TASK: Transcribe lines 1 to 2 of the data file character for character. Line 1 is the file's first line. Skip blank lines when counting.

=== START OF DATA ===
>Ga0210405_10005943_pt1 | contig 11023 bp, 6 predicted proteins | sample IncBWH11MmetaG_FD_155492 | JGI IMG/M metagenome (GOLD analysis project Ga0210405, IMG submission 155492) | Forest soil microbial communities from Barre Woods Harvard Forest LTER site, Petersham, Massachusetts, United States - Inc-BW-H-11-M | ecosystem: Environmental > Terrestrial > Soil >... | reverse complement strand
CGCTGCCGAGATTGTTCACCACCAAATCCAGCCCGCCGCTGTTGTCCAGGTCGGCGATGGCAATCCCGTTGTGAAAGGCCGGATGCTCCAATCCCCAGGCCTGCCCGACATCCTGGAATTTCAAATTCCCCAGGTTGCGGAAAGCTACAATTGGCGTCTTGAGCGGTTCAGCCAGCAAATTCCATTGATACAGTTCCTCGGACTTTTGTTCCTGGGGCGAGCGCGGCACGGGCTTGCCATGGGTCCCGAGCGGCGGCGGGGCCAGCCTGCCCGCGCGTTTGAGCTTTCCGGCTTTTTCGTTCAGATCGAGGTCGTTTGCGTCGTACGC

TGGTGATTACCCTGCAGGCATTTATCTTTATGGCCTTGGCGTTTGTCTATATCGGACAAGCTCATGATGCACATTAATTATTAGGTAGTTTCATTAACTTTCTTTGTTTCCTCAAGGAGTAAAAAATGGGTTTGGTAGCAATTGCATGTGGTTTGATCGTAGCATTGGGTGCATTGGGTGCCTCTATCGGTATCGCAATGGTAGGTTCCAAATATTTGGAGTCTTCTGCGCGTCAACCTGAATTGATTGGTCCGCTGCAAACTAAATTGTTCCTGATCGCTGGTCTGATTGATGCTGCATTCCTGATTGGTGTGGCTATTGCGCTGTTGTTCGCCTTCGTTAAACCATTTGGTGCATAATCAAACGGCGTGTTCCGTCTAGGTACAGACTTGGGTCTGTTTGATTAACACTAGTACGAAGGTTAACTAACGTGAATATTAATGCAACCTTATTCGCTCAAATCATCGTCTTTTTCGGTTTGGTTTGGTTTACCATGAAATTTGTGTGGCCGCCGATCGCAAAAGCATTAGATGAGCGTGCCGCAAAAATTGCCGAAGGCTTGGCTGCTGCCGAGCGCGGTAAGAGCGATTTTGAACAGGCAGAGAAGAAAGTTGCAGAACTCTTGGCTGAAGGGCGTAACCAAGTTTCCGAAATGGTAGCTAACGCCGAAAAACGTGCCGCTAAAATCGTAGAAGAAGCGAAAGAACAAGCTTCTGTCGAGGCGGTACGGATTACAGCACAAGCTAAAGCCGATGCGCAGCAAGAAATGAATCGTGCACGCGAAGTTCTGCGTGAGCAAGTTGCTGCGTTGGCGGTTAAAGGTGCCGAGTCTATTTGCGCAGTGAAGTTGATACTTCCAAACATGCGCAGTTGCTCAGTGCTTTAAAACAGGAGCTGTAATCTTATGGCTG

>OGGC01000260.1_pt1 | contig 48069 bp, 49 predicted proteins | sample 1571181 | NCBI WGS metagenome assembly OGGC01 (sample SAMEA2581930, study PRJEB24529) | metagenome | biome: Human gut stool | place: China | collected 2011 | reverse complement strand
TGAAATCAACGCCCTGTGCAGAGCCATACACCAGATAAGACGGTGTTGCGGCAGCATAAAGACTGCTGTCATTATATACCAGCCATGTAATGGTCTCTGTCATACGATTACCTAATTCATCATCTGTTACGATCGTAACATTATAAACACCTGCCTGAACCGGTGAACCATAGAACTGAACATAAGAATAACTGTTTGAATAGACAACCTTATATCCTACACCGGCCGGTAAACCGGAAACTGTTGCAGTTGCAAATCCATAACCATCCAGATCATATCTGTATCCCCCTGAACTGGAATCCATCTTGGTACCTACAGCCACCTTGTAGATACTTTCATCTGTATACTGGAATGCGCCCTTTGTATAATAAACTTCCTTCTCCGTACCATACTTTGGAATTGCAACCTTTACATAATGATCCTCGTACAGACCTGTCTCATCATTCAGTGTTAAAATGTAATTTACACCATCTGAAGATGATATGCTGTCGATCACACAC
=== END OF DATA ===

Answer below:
>Ga0210405_10005943_pt1 | contig 11023 bp, 6 predicted proteins | sample IncBWH11MmetaG_FD_155492 | JGI IMG/M metagenome (GOLD analysis project Ga0210405, IMG submission 155492) | Forest soil microbial communities from Barre Woods Harvard Forest LTER site, Petersham, Massachusetts, United States - Inc-BW-H-11-M | ecosystem: Environmental > Terrestrial > Soil >... | reverse complement strand
CGCTGCCGAGATTGTTCACCACCAAATCCAGCCCGCCGCTGTTGTCCAGGTCGGCGATGGCAATCCCGTTGTGAAAGGCCGGATGCTCCAATCCCCAGGCCTGCCCGACATCCTGGAATTTCAAATTCCCCAGGTTGCGGAAAGCTACAATTGGCGTCTTGAGCGGTTCAGCCAGCAAATTCCATTGATACAGTTCCTCGGACTTTTGTTCCTGGGGCGAGCGCGGCACGGGCTTGCCATGGGTCCCGAGCGGCGGCGGGGCCAGCCTGCCCGCGCGTTTGAGCTTTCCGGCTTTTTCGTTCAGATCGAGGTCGTTTGCGTCGTACGC